Custody Rights of Fathers Getting a Divorce in Texas
Provided by HG.org
One of the most important decisions to make during the divorce process is which parent or parents should have custody of the children. There are several ways that this decision can be made, and several factors that affect this decision.
Process of Divorce and Custody
This decision is spurred when one parent files a Petition for Divorce or Suit Affecting Parent-Child Relationship. The spouses and their respective attorneys may have discussions about possible arrangements regarding the child’s living situation and how visitation may occur. The legal standard used to determine these decisions is the “best interest of the child,” meaning the best possible course of action for the child. This usually necessitates that the parents have an amicable parenting relationship.
Many fathers enter into such discussions concerning their children with the assumption that the courts will favor the court system. In Texas, the sex of the parent cannot be used as a consideration in making custody decisions for children. This was specifically entered into the law through the Equal Rights Amendment in 1973 and continues to the law. Additionally, a paragraph was added to the Texas Family Code in 1987 that stated that Texas has an interest in ensuring that children have frequent and continuing contact with both parents, so long as this is in the best interest of the child.
Although the law clearly states that no such gender-based preference will apply, fathers often want to know how truthful these statements are and what the realistic outlook is for a father to be awarded custody. In most jurisdictions, statistics show that the mother more often is awarded custody, especially when the children are rather young.
When discussing custody, there are usually two relevant terms. Legal custody refers to the rights of the parent to make important decisions regarding the child, such educational, medical and religious decisions. Texas favors joint legal custody in which the parents have an equal say in these matters so long as awarding joint legal custody will best serve the child’s interests. Joint legal custody requires the parents to work together, be actively engaged in the child’s life and learn how to make important decisions regarding the child.
The other form of custody is physical custody. This term denotes where the child primarily spends his or her time. Parents may also have joint physical custody, even if the child does not exactly spend 50 percent of his or her time in each home. The parents may agree or the court may order to sole custody in which one parent will be the primary parent and the other will receive a right to visit with the child according to an agreement or schedule.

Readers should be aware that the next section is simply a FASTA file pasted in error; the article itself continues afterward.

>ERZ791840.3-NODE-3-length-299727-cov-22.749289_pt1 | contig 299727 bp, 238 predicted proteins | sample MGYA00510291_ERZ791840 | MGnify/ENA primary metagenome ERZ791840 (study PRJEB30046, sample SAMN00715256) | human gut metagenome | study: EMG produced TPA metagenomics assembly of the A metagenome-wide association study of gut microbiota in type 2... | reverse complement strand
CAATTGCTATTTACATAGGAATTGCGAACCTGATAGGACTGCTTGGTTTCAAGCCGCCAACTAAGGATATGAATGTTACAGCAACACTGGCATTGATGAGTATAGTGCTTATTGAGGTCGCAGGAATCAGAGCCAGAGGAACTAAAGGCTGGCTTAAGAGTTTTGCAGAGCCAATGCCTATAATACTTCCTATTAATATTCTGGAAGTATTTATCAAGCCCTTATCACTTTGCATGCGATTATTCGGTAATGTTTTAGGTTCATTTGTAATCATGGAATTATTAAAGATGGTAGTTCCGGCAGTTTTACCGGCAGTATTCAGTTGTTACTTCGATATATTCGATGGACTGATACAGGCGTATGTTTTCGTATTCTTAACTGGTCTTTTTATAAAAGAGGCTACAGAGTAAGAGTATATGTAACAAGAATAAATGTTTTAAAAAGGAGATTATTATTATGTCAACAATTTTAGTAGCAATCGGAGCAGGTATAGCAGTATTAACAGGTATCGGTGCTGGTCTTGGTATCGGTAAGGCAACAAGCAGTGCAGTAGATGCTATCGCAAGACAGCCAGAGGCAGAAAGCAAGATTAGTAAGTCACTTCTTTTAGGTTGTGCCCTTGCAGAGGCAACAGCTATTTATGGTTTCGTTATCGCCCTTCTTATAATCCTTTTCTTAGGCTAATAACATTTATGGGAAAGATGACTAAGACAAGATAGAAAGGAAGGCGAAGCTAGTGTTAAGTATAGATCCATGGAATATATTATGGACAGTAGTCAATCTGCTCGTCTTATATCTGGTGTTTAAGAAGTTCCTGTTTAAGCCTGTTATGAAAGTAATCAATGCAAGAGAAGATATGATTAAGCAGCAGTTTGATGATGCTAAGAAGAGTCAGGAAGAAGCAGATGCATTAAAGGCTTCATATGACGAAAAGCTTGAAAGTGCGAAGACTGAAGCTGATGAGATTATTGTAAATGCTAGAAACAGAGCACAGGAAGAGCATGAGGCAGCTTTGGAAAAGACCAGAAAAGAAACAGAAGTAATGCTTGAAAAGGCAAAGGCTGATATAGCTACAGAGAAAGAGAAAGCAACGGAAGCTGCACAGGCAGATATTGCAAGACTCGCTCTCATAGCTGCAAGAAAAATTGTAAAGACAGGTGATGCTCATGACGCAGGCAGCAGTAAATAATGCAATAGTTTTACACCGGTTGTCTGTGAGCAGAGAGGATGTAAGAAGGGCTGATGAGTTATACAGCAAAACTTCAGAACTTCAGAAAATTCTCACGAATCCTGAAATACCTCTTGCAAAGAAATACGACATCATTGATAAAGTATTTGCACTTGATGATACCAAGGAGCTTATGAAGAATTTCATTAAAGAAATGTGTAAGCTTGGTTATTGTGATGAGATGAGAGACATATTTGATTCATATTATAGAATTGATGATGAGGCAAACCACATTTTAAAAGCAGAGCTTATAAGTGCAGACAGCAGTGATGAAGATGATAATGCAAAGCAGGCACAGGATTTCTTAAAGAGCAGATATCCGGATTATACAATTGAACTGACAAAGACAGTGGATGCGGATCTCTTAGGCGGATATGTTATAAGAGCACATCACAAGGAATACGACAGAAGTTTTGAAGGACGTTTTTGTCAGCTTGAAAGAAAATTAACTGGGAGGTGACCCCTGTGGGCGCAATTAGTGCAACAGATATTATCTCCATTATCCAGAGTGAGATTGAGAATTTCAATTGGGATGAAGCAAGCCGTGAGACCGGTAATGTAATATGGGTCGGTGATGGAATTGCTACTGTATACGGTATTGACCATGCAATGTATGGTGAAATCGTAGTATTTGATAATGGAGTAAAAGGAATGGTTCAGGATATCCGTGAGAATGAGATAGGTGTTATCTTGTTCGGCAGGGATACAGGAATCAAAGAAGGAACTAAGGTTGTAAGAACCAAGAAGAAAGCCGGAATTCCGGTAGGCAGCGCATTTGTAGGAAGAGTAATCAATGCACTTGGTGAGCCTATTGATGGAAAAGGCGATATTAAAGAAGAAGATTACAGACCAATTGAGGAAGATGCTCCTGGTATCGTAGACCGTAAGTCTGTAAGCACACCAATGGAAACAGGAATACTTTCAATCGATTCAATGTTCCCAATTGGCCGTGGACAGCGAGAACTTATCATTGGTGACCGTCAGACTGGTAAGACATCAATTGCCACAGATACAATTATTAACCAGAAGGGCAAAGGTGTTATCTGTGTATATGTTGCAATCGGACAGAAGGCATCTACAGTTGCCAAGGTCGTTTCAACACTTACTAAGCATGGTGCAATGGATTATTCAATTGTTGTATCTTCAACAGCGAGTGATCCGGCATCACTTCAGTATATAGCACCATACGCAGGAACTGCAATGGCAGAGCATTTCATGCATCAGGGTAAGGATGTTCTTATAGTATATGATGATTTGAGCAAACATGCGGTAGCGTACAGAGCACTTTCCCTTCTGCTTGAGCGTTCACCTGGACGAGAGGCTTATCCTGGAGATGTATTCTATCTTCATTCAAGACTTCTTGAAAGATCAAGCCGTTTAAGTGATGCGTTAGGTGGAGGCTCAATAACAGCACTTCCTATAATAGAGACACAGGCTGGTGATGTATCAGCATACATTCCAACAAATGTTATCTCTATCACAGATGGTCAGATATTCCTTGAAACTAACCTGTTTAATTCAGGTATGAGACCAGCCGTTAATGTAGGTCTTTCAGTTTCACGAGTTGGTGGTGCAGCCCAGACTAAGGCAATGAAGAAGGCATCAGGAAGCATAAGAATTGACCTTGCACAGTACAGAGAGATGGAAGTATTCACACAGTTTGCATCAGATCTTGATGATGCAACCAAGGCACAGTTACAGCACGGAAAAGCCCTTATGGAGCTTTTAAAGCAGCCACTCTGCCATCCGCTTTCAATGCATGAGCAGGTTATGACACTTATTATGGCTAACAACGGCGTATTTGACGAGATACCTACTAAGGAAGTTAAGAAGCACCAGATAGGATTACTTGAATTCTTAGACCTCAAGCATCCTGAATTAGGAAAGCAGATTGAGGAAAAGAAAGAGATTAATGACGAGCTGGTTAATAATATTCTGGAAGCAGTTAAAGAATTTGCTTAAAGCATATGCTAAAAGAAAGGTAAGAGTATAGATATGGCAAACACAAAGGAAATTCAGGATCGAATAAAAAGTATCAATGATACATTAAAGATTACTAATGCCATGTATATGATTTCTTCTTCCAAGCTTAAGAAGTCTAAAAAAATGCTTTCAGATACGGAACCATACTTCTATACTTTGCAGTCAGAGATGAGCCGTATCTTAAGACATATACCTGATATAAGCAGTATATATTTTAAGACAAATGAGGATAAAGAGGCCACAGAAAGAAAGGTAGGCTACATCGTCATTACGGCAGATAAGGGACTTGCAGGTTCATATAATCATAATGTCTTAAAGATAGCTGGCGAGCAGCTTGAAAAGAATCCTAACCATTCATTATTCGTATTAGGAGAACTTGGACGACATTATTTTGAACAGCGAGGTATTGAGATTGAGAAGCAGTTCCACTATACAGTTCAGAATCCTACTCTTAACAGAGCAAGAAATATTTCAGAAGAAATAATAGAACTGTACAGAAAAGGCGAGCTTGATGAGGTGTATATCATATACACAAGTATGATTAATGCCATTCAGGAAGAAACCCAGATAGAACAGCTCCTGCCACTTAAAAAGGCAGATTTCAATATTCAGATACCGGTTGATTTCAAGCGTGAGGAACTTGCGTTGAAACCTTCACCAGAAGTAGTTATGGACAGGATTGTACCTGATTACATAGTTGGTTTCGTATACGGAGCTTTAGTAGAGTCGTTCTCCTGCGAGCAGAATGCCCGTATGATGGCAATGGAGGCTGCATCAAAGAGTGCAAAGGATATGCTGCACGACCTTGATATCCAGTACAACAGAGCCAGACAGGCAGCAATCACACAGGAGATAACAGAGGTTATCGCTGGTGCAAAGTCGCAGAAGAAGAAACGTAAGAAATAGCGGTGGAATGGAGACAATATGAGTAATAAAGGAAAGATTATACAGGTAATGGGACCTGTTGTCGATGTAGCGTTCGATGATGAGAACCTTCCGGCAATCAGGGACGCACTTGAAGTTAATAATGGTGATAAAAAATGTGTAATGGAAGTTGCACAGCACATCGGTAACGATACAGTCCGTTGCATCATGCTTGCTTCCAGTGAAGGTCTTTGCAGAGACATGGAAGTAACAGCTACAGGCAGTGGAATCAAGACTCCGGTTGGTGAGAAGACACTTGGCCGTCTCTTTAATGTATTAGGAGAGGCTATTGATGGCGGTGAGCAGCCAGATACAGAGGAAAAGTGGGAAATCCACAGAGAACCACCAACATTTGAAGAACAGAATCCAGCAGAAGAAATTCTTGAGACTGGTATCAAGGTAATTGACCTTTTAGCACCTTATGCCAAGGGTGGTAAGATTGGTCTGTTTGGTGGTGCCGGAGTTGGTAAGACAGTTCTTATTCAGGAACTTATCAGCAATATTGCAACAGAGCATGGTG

Custody by Agreement
Recognizing that parents best know their own children and dynamics, the Texas family court system encourages parents to make their own custody agreements. Unless a particular agreement would not be in the child’s best interest, the courts will usually defer to the parents and honor amicable agreements.
If the parties are unable to come to an amicable agreement, one parent may petition for sole custody of the child. When making decisions regarding physical custody, Texas courts consider a number of factors, including the mental health and physical health of each parent, any history of domestic violence or child abuse and the health and safety of the child. If the child is at least 12 years old, the child’s preference may also be considered. The court will want to know which parent has been the primary caretaker before the divorce, meaning the parent who has taken the child to the doctor, prepared meals for the child, spent the most time with the child and put the child to bed.
Today, many fathers are just as actively engaged in their children’s lives as their mothers. Additionally, many households have two wage earners with both spouses working and spending similar amounts of time with the children. Texas law recognizes the father’s equal right to be considered as the primary custodian, and the courts may be more likely to award custody to fathers than they were two generations ago. Fathers who would like to learn about their paternal rights during the divorce process may wish to contact a family law attorney to discuss their rights and options.
Read more on this legal issueUS Divorce Law and Statistics
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How Child Support Is Calculated in Texas
Disclaimer: While every effort has been made to ensure the accuracy of this publication, it is not intended to provide legal advice as individual situations will differ and should be discussed with an expert and/or lawyer.